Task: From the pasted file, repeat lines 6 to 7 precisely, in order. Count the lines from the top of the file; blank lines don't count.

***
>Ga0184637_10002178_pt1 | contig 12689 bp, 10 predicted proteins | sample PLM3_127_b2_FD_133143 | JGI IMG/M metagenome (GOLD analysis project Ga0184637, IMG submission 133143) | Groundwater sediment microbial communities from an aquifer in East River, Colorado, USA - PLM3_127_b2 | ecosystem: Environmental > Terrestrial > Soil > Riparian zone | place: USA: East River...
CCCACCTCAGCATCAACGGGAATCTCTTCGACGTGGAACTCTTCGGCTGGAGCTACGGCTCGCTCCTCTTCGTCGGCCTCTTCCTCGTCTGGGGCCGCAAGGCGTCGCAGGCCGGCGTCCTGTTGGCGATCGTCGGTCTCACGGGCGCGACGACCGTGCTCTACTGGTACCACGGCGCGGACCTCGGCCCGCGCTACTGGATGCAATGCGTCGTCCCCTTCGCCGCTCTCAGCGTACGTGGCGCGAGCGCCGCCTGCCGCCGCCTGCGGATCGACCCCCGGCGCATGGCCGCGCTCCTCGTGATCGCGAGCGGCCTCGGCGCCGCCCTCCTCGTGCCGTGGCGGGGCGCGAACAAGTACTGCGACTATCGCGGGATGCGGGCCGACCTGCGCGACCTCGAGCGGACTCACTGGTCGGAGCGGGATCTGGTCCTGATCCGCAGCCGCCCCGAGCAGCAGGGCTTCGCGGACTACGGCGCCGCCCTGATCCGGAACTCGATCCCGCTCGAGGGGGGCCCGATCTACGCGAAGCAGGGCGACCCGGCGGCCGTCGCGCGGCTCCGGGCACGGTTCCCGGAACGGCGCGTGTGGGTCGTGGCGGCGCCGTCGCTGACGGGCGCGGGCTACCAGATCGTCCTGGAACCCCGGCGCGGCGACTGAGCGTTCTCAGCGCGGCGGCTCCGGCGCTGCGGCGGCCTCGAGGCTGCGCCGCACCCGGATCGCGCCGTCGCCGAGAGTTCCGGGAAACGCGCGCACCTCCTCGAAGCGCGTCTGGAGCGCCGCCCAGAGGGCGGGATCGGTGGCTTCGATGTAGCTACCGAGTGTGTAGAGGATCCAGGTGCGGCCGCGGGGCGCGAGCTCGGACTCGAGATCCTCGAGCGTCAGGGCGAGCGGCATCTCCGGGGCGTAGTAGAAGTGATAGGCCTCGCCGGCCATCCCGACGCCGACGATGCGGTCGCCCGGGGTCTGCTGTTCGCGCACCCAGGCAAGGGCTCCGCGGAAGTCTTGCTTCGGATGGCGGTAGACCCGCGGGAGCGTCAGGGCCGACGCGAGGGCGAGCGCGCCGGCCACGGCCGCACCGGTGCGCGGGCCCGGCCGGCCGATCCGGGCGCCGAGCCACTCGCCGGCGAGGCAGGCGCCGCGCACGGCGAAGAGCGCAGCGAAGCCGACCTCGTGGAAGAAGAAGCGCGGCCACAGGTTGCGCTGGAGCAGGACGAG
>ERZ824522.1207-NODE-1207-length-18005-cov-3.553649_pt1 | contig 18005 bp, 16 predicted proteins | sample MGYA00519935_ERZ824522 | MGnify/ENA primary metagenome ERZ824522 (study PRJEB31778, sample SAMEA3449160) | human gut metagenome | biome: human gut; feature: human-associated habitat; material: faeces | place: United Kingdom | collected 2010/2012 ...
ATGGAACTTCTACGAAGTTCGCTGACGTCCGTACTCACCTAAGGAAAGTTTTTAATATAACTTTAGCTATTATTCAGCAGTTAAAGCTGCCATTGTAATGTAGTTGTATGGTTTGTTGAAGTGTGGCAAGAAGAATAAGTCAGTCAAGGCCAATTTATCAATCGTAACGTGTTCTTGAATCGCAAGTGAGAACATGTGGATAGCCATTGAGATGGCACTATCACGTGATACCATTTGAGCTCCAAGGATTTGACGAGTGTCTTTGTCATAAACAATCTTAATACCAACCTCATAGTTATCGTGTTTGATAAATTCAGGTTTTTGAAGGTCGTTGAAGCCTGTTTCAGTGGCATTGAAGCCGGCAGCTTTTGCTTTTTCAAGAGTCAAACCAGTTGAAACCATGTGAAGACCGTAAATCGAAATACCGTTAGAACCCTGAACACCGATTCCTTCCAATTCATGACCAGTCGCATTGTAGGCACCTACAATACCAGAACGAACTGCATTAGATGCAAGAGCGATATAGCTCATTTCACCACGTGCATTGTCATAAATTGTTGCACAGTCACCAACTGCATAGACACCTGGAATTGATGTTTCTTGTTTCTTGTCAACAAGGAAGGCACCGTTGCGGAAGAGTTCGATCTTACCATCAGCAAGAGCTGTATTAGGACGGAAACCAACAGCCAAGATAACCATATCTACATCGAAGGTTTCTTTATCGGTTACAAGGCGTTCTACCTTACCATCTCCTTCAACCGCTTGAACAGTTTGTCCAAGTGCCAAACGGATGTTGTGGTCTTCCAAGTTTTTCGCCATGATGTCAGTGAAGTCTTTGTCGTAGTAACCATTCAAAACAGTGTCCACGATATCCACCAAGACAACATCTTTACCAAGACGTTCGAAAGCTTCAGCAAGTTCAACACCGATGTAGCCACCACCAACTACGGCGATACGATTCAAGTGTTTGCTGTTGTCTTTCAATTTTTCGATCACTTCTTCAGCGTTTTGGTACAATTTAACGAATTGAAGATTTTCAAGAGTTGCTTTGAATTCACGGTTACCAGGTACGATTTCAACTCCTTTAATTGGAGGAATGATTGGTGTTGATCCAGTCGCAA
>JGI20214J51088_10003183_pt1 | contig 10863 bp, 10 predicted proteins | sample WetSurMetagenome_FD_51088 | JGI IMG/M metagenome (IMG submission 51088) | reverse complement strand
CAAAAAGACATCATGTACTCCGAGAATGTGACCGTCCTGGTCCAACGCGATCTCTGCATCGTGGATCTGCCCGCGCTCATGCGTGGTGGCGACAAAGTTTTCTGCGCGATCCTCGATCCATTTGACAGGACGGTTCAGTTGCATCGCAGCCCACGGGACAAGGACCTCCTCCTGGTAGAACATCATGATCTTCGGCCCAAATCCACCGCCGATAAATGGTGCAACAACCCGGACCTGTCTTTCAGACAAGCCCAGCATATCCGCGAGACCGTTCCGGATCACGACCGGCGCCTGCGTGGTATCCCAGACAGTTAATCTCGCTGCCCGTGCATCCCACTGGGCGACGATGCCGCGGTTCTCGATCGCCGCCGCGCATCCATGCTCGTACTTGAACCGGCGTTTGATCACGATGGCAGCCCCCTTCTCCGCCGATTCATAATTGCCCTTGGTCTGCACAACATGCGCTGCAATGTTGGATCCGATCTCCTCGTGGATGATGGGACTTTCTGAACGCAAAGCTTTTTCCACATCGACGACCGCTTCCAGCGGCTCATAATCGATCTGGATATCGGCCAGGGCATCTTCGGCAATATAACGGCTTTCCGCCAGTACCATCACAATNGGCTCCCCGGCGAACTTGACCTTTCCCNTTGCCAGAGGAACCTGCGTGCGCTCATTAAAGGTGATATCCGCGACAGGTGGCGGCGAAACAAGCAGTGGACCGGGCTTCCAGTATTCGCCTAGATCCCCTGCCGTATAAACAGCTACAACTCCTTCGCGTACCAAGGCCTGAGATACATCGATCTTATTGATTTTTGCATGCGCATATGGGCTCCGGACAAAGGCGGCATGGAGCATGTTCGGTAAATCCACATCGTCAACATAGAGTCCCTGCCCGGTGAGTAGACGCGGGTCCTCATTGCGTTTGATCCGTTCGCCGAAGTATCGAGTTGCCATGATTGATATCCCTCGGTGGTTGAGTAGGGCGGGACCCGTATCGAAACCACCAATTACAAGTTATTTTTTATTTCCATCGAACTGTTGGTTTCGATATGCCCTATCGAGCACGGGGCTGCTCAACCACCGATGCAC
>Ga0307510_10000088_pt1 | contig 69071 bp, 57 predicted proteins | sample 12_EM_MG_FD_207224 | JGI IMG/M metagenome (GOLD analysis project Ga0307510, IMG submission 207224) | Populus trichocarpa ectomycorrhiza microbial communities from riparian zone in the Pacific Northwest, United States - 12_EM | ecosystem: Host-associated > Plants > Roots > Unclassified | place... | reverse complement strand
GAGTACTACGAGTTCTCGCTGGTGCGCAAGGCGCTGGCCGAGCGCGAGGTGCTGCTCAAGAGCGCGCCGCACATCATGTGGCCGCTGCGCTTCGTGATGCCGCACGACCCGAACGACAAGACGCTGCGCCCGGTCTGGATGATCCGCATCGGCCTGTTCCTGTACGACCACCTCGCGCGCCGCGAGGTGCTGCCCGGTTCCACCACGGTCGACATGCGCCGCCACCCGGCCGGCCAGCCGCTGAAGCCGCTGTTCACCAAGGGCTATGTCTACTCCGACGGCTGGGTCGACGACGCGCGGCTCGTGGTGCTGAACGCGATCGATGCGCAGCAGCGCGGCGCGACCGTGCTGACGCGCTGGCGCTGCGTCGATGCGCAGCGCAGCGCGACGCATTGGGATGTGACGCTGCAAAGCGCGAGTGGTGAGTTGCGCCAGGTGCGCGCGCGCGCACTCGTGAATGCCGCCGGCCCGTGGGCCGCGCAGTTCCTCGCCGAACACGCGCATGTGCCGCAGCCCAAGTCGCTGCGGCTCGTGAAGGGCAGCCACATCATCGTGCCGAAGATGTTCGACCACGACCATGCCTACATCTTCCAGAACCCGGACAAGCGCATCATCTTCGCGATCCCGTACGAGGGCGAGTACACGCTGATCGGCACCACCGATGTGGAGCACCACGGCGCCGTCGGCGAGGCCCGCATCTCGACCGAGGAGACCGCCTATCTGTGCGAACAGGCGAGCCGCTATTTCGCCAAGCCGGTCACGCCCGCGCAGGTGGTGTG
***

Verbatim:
CAAAAAGACATCATGTACTCCGAGAATGTGACCGTCCTGGTCCAACGCGATCTCTGCATCGTGGATCTGCCCGCGCTCATGCGTGGTGGCGACAAAGTTTTCTGCGCGATCCTCGATCCATTTGACAGGACGGTTCAGTTGCATCGCAGCCCACGGGACAAGGACCTCCTCCTGGTAGAACATCATGATCTTCGGCCCAAATCCACCGCCGATAAATGGTGCAACAACCCGGACCTGTCTTTCAGACAAGCCCAGCATATCCGCGAGACCGTTCCGGATCACGACCGGCGCCTGCGTGGTATCCCAGACAGTTAATCTCGCTGCCCGTGCATCCCACTGGGCGACGATGCCGCGGTTCTCGATCGCCGCCGCGCATCCATGCTCGTACTTGAACCGGCGTTTGATCACGATGGCAGCCCCCTTCTCCGCCGATTCATAATTGCCCTTGGTCTGCACAACATGCGCTGCAATGTTGGATCCGATCTCCTCGTGGATGATGGGACTTTCTGAACGCAAAGCTTTTTCCACATCGACGACCGCTTCCAGCGGCTCATAATCGATCTGGATATCGGCCAGGGCATCTTCGGCAATATAACGGCTTTCCGCCAGTACCATCACAATNGGCTCCCCGGCGAACTTGACCTTTCCCNTTGCCAGAGGAACCTGCGTGCGCTCATTAAAGGTGATATCCGCGACAGGTGGCGGCGAAACAAGCAGTGGACCGGGCTTCCAGTATTCGCCTAGATCCCCTGCCGTATAAACAGCTACAACTCCTTCGCGTACCAAGGCCTGAGATACATCGATCTTATTGATTTTTGCATGCGCATATGGGCTCCGGACAAAGGCGGCATGGAGCATGTTCGGTAAATCCACATCGTCAACATAGAGTCCCTGCCCGGTGAGTAGACGCGGGTCCTCATTGCGTTTGATCCGTTCGCCGAAGTATCGAGTTGCCATGATTGATATCCCTCGGTGGTTGAGTAGGGCGGGACCCGTATCGAAACCACCAATTACAAGTTATTTTTTATTTCCATCGAACTGTTGGTTTCGATATGCCCTATCGAGCACGGGGCTGCTCAACCACCGATGCAC
>Ga0307510_10000088_pt1 | contig 69071 bp, 57 predicted proteins | sample 12_EM_MG_FD_207224 | JGI IMG/M metagenome (GOLD analysis project Ga0307510, IMG submission 207224) | Populus trichocarpa ectomycorrhiza microbial communities from riparian zone in the Pacific Northwest, United States - 12_EM | ecosystem: Host-associated > Plants > Roots > Unclassified | place... | reverse complement strand